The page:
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Old 12-29-2013, 03:46 AM   #6
Irlpguy
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Quote:
quote:Originally posted by Jewels

If you are parked for three months, hooked up to shore power, should you use the battery disconnect or leave it on to maintain the batteries?
I suppose that is a matter of choice, I have my Monty plugged in all the time and the batteries are being maintained through the converter. I check them for water every 3 months or so. In other words my batteries are "not" disconnected.

I personally don't use the battery disconnect at all and even if I could not plug into shore power I would either install a disconnect at the battery to eliminate all drain or simply disconnect the battery. I have determined that on mine the remote receiver, the breakaway switch and the wire leading to the trailer plug that is hot from the TV are all connected when the disconnect is in the off position. The only drain in those three is the receiver.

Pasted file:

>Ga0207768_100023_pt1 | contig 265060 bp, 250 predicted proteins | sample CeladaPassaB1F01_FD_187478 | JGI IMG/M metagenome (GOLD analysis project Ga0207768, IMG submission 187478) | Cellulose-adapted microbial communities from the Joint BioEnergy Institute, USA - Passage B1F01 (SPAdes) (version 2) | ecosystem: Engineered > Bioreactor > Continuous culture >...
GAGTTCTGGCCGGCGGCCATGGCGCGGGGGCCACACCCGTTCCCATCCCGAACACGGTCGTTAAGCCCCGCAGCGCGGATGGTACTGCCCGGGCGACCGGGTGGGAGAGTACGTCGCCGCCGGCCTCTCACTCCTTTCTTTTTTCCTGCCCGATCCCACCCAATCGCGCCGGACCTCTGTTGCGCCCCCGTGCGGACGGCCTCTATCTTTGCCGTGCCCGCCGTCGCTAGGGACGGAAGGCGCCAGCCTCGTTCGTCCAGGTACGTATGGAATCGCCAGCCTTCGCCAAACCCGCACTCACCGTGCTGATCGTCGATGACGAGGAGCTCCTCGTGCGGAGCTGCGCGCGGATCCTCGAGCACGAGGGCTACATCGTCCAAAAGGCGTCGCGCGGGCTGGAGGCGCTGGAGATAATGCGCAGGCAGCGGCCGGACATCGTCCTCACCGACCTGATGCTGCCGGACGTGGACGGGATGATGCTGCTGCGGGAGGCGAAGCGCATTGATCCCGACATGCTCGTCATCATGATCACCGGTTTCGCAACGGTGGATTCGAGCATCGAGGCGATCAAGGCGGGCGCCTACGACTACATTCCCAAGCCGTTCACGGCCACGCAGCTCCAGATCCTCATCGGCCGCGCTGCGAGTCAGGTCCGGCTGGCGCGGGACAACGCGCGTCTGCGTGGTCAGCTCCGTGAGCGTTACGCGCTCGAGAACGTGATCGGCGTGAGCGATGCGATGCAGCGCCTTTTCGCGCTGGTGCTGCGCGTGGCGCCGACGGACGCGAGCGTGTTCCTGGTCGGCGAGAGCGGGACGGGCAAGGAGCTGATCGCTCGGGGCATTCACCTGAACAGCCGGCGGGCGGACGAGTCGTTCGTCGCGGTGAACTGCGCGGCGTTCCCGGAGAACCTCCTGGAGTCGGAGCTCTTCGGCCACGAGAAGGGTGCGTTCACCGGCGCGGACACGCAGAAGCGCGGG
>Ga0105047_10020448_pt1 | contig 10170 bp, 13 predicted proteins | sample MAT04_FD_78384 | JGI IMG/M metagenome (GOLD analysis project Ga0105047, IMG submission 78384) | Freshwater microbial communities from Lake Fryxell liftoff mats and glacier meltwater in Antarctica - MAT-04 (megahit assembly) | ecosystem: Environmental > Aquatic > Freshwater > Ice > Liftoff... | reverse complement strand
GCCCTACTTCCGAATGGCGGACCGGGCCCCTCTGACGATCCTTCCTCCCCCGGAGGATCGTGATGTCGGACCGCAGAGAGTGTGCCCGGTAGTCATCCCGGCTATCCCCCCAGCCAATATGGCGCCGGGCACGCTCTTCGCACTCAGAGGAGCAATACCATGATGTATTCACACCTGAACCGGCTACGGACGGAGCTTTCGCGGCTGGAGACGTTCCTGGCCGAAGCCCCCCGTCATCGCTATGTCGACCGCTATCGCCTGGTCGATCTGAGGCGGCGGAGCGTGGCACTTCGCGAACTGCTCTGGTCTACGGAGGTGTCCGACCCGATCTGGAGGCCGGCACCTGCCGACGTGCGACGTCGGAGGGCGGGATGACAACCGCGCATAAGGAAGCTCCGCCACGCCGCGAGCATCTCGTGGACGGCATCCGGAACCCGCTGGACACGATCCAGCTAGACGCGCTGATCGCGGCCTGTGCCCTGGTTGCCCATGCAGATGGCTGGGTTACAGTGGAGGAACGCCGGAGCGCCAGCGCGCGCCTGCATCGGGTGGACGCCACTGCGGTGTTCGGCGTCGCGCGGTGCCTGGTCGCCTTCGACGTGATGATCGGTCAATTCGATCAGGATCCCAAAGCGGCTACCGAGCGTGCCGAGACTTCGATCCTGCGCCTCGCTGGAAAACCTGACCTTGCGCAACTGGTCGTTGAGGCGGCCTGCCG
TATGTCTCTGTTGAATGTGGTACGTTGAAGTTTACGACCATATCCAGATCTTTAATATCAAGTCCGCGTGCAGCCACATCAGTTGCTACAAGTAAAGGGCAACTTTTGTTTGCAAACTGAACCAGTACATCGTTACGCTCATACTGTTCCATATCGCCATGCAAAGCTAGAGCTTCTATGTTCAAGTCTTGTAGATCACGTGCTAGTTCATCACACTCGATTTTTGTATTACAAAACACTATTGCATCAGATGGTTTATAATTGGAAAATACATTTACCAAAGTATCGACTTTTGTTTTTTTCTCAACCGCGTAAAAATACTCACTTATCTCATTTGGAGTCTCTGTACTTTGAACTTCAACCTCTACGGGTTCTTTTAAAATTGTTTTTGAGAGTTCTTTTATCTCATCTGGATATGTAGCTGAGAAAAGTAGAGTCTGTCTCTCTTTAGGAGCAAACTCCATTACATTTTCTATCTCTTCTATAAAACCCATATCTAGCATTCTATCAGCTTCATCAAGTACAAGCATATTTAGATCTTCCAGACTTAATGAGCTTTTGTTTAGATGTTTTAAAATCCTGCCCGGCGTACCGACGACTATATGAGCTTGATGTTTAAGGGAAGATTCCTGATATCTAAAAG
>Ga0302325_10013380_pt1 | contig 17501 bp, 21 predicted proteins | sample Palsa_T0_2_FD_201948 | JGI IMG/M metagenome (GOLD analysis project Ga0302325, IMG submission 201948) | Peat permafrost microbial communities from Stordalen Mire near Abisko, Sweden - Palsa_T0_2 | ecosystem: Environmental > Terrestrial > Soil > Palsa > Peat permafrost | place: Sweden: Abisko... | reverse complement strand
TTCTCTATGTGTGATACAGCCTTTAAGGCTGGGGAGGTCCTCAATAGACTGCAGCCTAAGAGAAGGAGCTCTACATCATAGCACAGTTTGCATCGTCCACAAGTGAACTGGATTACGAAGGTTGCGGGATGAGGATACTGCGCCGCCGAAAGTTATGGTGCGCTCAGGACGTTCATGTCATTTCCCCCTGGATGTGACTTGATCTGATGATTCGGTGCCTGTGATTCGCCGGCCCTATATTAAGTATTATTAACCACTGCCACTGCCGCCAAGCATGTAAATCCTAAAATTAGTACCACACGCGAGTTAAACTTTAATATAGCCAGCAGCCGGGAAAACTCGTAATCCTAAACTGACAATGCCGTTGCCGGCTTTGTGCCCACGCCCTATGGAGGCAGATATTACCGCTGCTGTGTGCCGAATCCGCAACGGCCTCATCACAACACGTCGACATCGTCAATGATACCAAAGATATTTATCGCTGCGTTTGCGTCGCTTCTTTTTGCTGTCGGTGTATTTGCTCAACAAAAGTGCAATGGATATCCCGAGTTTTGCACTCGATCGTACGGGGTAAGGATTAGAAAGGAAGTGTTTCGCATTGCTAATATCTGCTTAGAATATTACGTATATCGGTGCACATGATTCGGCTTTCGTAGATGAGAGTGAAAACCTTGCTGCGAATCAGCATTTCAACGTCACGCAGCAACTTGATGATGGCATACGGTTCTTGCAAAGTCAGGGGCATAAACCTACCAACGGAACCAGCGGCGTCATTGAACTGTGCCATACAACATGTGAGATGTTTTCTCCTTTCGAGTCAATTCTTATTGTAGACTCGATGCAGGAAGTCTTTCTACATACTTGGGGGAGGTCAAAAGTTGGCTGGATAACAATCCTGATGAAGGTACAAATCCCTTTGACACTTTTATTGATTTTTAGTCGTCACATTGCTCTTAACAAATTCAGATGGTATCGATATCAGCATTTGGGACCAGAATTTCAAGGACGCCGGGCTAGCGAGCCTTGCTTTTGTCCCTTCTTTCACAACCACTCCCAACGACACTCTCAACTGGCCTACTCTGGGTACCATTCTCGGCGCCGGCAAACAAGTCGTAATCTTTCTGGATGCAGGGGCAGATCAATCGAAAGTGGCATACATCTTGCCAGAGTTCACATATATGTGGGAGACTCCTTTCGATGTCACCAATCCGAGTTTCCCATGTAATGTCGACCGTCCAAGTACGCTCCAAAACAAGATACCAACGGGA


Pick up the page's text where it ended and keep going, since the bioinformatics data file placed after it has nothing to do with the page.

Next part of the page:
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Old 12-29-2013, 07:13 AM   #7
dsprik
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I imagine that the fridge also bypasses the battery disconnect (if the fridge is on) as the fridge will not operate w/o a 12v power source, even if on house current and the fridge on AC - as per Keystone.
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Old 12-29-2013, 07:25 AM   #8
Irlpguy
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quote:Originally posted by dsprik

I imagine that the fridge also bypasses the battery disconnect (if the fridge is on) as the fridge will not operate w/o a 12v power source, even if on house current and the fridge on AC - as per Keystone.
Don't know about all of the units but in my 3402RL the fridge will operate with the battery disconnect in the off position as long as I am plugged into shore power. It then get's the required 12V from the converter, and will work on either propane or 120V.
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Old 12-30-2013, 09:35 AM   #9
Wheelhouse